In Not So Fast, I wrote a chapter about slowing down enough to care, wondering if we’re going so fast that we struggle to show compassion, speeding right past people in need.
In it, I reflected on a famous study done in the 1970s in which seminary students who volunteered to participate were divided into groups that were put in a low-, medium- or high-hurry situation. Half the students were given the task of preparing a message on the story of the Good Samaritan and half were asked to prepare a message about something else unrelated to the parable.
The variable that made the biggest difference—bigger, even, than the subject matter of their messages—was the level of hurry.
Very few of the high-hurry students bothered to stop.
Following the basic idea of the original study, ABCNews created a similar scenario (click here to learn more) using actors and hidden cameras.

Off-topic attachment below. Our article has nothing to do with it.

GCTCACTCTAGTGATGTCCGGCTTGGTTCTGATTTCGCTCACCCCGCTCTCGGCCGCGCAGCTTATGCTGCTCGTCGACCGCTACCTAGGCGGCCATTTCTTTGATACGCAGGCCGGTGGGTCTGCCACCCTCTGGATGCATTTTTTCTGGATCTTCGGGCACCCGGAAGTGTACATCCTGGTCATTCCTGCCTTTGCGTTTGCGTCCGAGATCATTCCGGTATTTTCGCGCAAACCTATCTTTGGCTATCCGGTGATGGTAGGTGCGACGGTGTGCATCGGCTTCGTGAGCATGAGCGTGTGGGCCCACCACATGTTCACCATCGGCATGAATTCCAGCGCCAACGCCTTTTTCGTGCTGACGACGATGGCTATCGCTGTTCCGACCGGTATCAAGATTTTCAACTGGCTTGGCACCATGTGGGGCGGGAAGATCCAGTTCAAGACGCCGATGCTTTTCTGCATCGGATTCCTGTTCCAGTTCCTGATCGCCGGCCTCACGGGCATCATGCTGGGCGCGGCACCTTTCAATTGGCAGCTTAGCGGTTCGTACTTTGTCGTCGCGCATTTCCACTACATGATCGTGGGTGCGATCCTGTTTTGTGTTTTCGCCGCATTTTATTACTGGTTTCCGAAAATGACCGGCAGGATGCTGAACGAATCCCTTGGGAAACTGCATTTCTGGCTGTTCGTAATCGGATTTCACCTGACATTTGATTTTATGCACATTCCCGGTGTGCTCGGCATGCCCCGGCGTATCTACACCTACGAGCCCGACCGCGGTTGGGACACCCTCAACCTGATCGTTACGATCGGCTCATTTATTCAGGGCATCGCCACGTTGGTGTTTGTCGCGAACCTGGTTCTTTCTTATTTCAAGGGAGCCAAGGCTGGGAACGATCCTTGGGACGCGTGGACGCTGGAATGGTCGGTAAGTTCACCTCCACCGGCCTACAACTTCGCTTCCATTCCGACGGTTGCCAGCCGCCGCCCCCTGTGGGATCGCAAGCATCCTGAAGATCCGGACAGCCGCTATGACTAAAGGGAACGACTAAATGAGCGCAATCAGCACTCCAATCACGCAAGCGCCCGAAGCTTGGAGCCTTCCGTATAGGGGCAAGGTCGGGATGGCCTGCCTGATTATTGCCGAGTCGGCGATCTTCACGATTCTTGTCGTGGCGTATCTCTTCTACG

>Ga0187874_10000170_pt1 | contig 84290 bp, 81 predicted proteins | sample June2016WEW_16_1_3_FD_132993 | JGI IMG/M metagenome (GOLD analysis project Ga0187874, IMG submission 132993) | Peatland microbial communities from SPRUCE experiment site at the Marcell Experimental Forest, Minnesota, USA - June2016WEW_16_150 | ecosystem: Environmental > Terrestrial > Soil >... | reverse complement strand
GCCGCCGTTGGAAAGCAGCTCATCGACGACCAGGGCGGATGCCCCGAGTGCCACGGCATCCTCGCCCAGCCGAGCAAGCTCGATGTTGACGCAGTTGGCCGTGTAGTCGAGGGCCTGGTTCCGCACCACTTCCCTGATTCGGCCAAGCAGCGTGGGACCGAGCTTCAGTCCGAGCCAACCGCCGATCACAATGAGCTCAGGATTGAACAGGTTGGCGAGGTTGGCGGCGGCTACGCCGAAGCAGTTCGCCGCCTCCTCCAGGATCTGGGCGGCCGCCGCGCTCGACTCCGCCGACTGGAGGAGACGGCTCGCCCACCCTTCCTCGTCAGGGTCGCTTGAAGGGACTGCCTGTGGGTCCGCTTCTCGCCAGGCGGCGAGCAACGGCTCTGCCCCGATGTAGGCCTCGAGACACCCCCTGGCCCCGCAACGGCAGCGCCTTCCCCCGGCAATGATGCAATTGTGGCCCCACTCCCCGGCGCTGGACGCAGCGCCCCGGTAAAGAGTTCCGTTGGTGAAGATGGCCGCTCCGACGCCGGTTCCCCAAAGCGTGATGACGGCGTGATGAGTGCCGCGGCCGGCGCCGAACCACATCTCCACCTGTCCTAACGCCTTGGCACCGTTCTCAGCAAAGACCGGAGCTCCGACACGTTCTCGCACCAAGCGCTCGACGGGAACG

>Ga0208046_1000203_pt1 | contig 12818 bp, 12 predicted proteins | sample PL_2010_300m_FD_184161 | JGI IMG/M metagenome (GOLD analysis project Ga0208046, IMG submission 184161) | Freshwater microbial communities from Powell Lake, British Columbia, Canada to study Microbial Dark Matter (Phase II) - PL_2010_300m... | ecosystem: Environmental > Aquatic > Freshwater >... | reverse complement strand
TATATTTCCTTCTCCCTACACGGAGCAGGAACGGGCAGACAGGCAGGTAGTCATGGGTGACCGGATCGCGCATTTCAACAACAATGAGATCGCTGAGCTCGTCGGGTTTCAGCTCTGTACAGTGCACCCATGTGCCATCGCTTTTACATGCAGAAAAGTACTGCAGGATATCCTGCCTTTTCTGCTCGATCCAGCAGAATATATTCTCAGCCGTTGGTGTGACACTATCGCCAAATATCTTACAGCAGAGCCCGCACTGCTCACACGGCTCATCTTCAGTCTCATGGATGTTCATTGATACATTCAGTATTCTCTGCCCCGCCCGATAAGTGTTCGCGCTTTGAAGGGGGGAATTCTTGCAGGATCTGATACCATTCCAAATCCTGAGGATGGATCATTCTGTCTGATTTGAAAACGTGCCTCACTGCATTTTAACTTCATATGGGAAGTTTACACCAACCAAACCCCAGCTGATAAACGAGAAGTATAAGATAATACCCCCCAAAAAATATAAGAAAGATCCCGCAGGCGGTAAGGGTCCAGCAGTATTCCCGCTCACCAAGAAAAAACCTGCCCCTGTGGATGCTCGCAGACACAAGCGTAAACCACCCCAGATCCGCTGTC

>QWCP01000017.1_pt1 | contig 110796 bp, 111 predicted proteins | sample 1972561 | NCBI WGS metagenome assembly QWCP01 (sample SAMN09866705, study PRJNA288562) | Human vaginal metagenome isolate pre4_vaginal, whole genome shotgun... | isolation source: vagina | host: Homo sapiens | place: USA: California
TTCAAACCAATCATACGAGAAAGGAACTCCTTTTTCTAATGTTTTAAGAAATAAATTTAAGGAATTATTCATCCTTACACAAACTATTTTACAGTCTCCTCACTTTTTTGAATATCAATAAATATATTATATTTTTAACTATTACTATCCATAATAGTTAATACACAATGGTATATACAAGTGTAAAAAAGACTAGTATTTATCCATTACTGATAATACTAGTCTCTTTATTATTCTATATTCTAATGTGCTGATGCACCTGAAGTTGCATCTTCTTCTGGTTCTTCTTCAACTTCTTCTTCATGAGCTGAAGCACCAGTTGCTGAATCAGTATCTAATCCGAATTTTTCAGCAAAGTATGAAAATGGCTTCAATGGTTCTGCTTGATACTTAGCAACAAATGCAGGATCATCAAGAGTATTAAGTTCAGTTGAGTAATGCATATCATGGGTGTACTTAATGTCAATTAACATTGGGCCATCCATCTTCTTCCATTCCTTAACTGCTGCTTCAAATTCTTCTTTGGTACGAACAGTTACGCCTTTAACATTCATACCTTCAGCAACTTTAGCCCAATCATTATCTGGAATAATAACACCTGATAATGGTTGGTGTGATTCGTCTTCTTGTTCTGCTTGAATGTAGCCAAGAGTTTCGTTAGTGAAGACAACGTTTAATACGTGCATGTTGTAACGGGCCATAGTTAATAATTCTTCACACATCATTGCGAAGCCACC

If I were in the same situation as those women—by myself, in a big city park where no other people were around—I know I’d be nervous to stop and help a moaning, weeping man.
I like to think I’d muster up enough courage to do something. Even if I just tracked down a police officer to assist.
But I don’t know. The results of the original study and this simplified ABC project suggest I won’t.
Lord, I don’t want to miss an opportunity to help just because I’m rushed. Please slow me down and give me a big heart.